The Zephyr

It started with The Shawshank Redemption. I am sure.

A friend proudly spoke of a movie that he had seen and I had not. He seemed to enjoy the tone of blasphemy that he was able to incorporate. “You haven’t seen The Shawshank Redemption?” My life was suddenly not worth all the years I had spent living it. Lately, I usually get very upset when people express their utter surprise and shock when I say – nope, never heard of them. This fellow – I was willing to forgive. He is on no social network other then email. People who are addicted to reading everything that is shared, usually suffer from this affliction of blasphemous spit out.

A few weeks later, DVD in my hand I walked back home that Friday evening with a promise of a pale ale paired with a prison break.

Since then, The Shawshank Redemption (TSR) has been on the top of my favourite movies. It has been a while that a few movies starring Sean Penn, Daniel Day Lewis, Geoffery Rush and Jeff Bridges, have tried dethroning TSR, they have not succeeded. It may have something to do with an education I received via TSR.

[Potential spoiler ahead]

Andy Dufresne, in a scene in the movie, plays a song from Le Nozze Di Figaro (The Marriage of Figaro). According to Wikipedia:

Andy Dufresne (Tim Robbins) defies Warden Sam Norton (Bob Gunton) by playing the duettino over the prison’s loudspeakers. Ellis Boyd “Red” Redding (Morgan Freeman) remarks in his voice-over narration that, “I’d like to think [the singers] were singing about something so beautiful it can’t be expressed in words, and it makes your heart ache because of it.”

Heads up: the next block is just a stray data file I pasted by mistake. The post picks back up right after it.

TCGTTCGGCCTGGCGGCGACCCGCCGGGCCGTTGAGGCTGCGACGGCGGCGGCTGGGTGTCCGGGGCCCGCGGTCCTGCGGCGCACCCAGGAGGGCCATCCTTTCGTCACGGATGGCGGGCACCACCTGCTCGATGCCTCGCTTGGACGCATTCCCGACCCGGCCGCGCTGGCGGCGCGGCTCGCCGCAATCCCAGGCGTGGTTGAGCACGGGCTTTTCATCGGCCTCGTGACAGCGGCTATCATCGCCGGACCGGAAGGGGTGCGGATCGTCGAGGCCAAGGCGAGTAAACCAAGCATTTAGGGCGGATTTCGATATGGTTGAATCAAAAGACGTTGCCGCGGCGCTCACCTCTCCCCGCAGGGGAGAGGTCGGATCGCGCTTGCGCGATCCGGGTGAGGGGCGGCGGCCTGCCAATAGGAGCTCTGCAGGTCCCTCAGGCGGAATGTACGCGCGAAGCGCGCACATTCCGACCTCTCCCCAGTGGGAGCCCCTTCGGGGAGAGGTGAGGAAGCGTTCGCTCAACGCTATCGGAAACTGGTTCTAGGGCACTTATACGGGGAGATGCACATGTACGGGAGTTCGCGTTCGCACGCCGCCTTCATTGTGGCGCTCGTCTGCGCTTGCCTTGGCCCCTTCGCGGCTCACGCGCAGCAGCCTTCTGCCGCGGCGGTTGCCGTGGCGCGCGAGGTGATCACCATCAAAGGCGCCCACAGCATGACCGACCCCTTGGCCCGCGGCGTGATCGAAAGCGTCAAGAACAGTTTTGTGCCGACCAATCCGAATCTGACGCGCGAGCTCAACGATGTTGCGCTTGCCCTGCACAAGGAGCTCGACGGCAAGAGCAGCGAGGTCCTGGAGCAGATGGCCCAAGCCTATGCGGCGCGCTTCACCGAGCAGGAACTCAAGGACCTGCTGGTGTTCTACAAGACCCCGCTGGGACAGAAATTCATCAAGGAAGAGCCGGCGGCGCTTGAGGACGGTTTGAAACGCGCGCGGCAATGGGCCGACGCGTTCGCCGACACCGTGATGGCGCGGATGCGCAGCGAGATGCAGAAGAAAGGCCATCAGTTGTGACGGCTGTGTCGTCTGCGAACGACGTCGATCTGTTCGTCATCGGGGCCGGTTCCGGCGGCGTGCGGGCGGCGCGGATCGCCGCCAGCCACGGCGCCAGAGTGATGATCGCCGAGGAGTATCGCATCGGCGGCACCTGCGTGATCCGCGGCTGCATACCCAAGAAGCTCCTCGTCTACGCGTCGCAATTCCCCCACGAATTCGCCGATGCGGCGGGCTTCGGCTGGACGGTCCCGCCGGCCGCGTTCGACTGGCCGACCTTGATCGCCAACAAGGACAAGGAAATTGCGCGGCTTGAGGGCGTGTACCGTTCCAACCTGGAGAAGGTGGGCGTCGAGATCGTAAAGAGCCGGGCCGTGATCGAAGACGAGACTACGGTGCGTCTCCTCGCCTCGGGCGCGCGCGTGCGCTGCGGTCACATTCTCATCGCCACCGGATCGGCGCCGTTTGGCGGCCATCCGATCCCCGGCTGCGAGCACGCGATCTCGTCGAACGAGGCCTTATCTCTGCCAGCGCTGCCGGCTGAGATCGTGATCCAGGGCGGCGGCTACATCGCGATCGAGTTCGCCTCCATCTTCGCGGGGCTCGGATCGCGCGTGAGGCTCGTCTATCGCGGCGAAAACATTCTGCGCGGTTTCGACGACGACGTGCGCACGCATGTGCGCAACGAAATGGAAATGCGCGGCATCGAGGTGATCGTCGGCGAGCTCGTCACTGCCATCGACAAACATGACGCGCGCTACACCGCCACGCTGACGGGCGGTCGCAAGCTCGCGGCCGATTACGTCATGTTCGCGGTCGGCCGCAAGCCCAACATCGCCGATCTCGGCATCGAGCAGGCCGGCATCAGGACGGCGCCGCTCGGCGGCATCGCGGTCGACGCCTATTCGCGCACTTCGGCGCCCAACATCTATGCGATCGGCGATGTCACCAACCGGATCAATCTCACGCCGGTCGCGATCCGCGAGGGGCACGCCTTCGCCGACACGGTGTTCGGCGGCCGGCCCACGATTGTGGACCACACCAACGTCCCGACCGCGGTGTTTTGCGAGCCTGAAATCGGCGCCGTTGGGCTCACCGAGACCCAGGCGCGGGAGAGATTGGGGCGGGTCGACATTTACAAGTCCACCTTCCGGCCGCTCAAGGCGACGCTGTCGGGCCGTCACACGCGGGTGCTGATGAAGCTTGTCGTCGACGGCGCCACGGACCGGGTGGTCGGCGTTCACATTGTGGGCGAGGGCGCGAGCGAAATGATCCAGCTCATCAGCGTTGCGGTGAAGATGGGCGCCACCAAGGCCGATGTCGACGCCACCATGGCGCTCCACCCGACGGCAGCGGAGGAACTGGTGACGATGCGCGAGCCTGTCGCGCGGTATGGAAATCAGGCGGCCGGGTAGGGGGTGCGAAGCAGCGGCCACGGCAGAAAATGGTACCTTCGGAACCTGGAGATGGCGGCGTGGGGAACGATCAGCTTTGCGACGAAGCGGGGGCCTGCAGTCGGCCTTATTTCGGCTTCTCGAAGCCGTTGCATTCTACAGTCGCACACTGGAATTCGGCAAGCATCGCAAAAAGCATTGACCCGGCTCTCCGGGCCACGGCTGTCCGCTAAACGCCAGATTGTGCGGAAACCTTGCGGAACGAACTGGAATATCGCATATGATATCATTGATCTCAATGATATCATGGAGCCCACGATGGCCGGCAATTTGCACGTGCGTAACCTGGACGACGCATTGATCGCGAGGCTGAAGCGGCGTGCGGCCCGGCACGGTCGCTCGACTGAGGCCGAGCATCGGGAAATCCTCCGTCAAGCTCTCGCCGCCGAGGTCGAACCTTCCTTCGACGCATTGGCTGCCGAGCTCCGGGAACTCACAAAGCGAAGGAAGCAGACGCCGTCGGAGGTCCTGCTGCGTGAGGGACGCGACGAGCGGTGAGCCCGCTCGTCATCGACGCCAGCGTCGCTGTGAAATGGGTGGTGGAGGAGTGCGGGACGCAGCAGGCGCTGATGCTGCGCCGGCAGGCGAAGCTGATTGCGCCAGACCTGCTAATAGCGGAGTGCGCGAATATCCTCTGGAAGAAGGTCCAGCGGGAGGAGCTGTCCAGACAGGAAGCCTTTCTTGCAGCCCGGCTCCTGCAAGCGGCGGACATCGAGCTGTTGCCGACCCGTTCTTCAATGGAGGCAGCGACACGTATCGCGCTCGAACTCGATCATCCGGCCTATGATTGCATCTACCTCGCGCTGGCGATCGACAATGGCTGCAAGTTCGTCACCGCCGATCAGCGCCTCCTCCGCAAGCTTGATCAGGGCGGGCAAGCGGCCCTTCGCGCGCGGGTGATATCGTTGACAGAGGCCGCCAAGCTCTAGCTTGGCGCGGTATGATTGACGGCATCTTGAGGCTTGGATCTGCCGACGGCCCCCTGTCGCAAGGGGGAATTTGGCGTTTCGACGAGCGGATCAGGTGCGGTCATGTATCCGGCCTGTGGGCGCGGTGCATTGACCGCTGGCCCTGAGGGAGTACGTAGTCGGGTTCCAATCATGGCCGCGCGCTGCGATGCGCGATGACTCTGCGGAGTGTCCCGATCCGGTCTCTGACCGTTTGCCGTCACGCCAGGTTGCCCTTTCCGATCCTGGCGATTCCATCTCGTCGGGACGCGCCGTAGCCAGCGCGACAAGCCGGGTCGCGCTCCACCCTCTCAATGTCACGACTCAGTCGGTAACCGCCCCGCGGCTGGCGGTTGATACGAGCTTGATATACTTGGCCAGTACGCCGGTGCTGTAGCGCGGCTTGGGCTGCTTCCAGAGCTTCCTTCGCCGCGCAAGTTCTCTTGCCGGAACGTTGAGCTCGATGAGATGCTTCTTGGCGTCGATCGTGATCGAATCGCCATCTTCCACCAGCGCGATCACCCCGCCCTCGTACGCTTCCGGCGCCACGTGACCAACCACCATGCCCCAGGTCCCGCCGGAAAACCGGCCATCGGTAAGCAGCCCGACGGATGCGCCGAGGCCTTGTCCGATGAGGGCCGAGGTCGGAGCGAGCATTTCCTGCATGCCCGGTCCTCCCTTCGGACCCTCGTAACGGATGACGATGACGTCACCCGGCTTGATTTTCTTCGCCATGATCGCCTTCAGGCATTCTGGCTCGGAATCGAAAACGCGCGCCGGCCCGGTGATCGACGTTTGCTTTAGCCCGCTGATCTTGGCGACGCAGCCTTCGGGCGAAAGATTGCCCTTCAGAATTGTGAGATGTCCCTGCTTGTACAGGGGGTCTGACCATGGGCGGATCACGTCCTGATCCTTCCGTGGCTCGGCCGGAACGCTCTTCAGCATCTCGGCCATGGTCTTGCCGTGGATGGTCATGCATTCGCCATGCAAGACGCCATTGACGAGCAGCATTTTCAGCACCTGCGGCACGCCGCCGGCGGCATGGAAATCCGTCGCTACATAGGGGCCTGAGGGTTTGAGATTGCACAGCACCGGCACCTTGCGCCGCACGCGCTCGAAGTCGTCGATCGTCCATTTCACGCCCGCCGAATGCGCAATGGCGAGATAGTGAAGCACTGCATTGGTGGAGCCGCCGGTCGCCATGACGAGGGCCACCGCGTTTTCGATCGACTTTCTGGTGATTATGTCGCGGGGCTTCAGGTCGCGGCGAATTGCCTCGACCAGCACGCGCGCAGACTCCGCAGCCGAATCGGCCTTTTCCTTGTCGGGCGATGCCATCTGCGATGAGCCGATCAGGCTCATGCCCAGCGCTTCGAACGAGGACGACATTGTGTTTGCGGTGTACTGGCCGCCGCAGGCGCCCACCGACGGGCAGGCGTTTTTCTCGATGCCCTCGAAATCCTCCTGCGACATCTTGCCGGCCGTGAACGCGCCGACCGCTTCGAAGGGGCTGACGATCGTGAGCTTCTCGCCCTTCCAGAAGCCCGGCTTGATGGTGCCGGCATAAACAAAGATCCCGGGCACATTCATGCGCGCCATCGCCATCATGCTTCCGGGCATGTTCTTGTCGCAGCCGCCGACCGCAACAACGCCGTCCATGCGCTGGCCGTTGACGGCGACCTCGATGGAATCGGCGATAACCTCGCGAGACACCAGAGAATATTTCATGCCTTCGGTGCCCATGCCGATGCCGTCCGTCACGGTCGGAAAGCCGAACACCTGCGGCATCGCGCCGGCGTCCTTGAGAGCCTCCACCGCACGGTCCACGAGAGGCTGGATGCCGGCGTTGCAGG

It is an opera composed in 1786 in four acts by Wolfgang Amadeus Mozart. It was my first introduction to opera – and I am glad for it. The song that is played in the movie is from Act 3 and is called Che Soave Zeffiretto (What a gentle little Zephyr.)

Since this basic introduction to opera, I have been fortunate to attend an opera (Il trovatore – The Troubadour; an opera in four acts by Giuseppe Verdi). Interestingly, this visit to the opera was due to another friend, who shuns social media. And I have been blessed, since.

Recently, Mahendra started a very interesting series on his blog about Western Classical Music. Call it WCM 101, if you will. I am just glad that I have friends around me who enrich me, every time I get to know them better. I have been trying hard to understand opera in the same way – using clues from Mahendra’s series.

I am failing.

My relationship with music has been necessarily of association and emotional recalls. In the Wikipedia link above, you will find the translation of Che Soave Zeffiretto – there is hardly any body to the ‘content’ of the song – you will notice. And, I wonder if that is the beauty of it. Low on content; high on emotion. But it does mention Zephyr – a soft gentle breeze, blowing from the west. There’s romance in that. That it blows from the west is a technicality, but the soft gentle breeze is what I am talking about. It does me in.

A couple of days ago, this word – Zephyr – came up, in some other context.